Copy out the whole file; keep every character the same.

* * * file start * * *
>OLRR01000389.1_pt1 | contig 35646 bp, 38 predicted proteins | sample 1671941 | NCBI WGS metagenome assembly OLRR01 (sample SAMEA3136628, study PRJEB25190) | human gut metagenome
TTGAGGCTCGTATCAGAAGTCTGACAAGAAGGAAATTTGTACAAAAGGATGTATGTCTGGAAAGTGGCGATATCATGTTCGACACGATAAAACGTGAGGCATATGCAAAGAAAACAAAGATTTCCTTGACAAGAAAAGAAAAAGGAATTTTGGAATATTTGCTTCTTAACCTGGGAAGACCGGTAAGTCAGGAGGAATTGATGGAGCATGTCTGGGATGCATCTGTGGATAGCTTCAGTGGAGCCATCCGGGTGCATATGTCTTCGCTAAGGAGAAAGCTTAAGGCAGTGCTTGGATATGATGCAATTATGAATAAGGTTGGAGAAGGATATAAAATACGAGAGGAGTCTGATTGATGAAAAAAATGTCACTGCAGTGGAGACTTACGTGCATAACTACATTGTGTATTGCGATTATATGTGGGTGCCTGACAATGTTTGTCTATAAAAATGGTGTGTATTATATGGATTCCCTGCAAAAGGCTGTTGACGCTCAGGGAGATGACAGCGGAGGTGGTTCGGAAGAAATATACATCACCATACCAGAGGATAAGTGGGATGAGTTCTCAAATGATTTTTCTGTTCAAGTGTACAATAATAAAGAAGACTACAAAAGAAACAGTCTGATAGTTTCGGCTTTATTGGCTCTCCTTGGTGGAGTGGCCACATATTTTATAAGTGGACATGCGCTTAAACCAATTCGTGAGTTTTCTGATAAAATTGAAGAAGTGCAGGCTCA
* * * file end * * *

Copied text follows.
>OLRR01000389.1_pt1 | contig 35646 bp, 38 predicted proteins | sample 1671941 | NCBI WGS metagenome assembly OLRR01 (sample SAMEA3136628, study PRJEB25190) | human gut metagenome
TTGAGGCTCGTATCAGAAGTCTGACAAGAAGGAAATTTGTACAAAAGGATGTATGTCTGGAAAGTGGCGATATCATGTTCGACACGATAAAACGTGAGGCATATGCAAAGAAAACAAAGATTTCCTTGACAAGAAAAGAAAAAGGAATTTTGGAATATTTGCTTCTTAACCTGGGAAGACCGGTAAGTCAGGAGGAATTGATGGAGCATGTCTGGGATGCATCTGTGGATAGCTTCAGTGGAGCCATCCGGGTGCATATGTCTTCGCTAAGGAGAAAGCTTAAGGCAGTGCTTGGATATGATGCAATTATGAATAAGGTTGGAGAAGGATATAAAATACGAGAGGAGTCTGATTGATGAAAAAAATGTCACTGCAGTGGAGACTTACGTGCATAACTACATTGTGTATTGCGATTATATGTGGGTGCCTGACAATGTTTGTCTATAAAAATGGTGTGTATTATATGGATTCCCTGCAAAAGGCTGTTGACGCTCAGGGAGATGACAGCGGAGGTGGTTCGGAAGAAATATACATCACCATACCAGAGGATAAGTGGGATGAGTTCTCAAATGATTTTTCTGTTCAAGTGTACAATAATAAAGAAGACTACAAAAGAAACAGTCTGATAGTTTCGGCTTTATTGGCTCTCCTTGGTGGAGTGGCCACATATTTTATAAGTGGACATGCGCTTAAACCAATTCGTGAGTTTTCTGATAAAATTGAAGAAGTGCAGGCTCA